Advertisement

Current Microbiology

, Volume 62, Issue 1, pp 229–234 | Cite as

Oxidative Damage Involves in the Inhibitory Effect of Nitric Oxide on Spore Germination of Penicillium expansum

  • Tongfei Lai
  • Boqiang Li
  • Guozheng Qin
  • Shiping TianEmail author
Article

Abstract

The effects of nitric oxide (NO) on spore germination of Penicillium expansum were investigated and a possible mechanism was evaluated. The results indicated that NO released by sodium nitroprusside (SNP) significantly suppressed fungal growth. With the use of an oxidant sensitive probe and Western blot analysis, an increased level of intracellular reactive oxygen species (ROS) and enhanced carbonylation damage were detected in spores of P. expansum under NO stress. Exogenous superoxide dismutase (SOD) and ascorbic acid (Vc) could increase the resistance of the spore to the inhibitory effect of NO. The activities of SOD and catalase (CAT), as well as ATP content in spores under NO stress were also lower than those in the control. We suggest that NO in high concentration induces the generation of ROS which subsequently causes severe oxidative damage to proteins crucial to the process of spore germination of P. expansum.

Keywords

Reactive Oxygen Species Nitric Oxide Carbonylated Protein Spore Germination Intracellular Reactive Oxygen Species Level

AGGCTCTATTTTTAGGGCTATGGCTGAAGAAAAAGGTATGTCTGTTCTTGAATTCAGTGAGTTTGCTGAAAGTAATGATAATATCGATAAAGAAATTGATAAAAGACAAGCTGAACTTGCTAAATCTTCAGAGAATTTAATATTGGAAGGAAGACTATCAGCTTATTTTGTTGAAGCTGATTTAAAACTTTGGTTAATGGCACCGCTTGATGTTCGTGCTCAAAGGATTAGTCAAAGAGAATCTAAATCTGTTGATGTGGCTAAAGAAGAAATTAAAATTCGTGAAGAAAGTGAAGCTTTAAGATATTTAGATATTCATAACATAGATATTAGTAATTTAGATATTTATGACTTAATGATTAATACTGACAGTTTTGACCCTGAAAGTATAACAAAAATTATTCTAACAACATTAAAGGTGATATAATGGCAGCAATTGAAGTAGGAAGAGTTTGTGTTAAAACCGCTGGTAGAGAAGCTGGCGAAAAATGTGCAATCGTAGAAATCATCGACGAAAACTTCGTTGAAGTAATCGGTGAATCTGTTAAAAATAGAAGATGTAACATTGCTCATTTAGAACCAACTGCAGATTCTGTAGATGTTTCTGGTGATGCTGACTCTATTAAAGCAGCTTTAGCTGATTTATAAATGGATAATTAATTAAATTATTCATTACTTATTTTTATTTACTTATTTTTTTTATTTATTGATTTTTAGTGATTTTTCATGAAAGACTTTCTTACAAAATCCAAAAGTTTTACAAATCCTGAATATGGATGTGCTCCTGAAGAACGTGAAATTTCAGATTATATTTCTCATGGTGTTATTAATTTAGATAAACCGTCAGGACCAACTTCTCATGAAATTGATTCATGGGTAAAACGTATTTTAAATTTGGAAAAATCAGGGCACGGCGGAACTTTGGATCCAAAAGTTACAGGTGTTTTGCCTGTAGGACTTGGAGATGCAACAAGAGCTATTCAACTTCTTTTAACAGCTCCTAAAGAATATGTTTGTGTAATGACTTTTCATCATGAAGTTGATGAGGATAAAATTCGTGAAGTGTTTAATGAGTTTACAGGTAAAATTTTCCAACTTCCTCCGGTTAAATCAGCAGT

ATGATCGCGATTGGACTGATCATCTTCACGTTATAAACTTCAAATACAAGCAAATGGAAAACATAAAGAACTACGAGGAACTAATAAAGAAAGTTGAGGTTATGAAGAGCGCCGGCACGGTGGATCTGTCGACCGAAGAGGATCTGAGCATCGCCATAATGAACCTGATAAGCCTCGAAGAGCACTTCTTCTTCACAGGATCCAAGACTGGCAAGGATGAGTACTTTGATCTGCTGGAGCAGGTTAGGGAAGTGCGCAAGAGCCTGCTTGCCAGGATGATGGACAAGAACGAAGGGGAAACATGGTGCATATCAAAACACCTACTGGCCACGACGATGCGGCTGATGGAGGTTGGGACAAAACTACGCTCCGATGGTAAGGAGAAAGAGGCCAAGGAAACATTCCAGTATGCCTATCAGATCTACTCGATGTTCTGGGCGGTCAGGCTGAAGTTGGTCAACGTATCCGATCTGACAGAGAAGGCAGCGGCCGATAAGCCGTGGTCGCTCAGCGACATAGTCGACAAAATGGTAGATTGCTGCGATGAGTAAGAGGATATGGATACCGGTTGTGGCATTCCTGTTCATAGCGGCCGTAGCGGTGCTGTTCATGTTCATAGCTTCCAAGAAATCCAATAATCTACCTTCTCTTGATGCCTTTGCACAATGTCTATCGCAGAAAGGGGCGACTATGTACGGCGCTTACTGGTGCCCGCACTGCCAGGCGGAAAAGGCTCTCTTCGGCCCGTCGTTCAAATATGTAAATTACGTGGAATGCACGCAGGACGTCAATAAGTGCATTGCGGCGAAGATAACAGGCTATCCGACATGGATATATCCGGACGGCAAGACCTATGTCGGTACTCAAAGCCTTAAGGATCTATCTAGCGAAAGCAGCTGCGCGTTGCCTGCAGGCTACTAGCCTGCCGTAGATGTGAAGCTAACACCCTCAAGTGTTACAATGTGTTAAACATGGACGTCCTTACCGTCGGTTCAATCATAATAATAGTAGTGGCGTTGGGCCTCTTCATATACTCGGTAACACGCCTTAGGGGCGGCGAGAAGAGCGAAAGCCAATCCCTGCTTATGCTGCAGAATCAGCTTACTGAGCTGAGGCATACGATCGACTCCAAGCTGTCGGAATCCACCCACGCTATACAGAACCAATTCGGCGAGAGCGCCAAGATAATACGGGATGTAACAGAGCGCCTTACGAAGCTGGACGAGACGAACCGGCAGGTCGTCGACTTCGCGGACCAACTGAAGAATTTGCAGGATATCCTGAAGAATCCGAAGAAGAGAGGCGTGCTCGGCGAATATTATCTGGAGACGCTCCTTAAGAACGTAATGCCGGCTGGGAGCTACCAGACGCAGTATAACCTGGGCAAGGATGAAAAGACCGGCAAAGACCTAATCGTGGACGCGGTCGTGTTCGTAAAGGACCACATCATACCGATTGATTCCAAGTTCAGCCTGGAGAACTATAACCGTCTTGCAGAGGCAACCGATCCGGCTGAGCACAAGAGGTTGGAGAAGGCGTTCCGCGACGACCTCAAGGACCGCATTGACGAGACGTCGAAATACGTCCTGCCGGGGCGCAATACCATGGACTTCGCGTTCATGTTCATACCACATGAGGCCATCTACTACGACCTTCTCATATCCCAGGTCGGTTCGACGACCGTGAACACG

These keywords were added by machine and not by the authors. This process is experimental and the keywords may be updated as the learning algorithm improves.

Notes

Acknowledgments

This study was supported by National Basic Research Program of China (973 Program) Grant (2006CB1019007), the National Natural Science Foundation of China (30972069), and the Ministry of Science and Technology of China (2006BAD22B02).

References

  1. 1.
    Beltrán B, Mathur A, Duchen MR et al (2000) The effect of nitric oxide on cell respiration: a key to understanding its role in cell survival or death. Proc Natl Acad Sci USA 97:14602–14617CrossRefPubMedGoogle Scholar
  2. 2.
    Brown GC (1995) Reversible binding and inhibition of catalase by nitric oxide. Eur J Biochem 232:188–191CrossRefPubMedGoogle Scholar
  3. 3.
    Carreras MC, Franco MC, Peralta JG et al (2004) Nitric oxide, complex I, and the modulation of mitochondrial reactive species in biology and disease. Mol Aspects Med 25:125–139CrossRefPubMedGoogle Scholar
  4. 4.
    Carreras MC, Poderoso JJ (2008) Mitochondrial nitric oxide in the signaling of cell integrated responses. Am J Physiol Cell Physiol 292:1569–1580CrossRefGoogle Scholar
  5. 5.
    Chen CB, Dickman MB (2005) Proline suppresses apoptosis in the fungal pathogen Colletotrichum trifolii. Proc Natl Acad Sci USA 102:3459–3462CrossRefPubMedGoogle Scholar
  6. 6.
    Fang FC (1997) Mechanism of nitric oxide-related antimicrobial activity. J Clin Invest 99:2818–2825CrossRefPubMedGoogle Scholar
  7. 7.
    Giulivi C, Kato K, Cooper CE (2006) Nitric oxide regulation of mitochondrial oxygen consumption I: cellular physiology. Am J Physiol Cell Physiol 291:1225–1231CrossRefGoogle Scholar
  8. 8.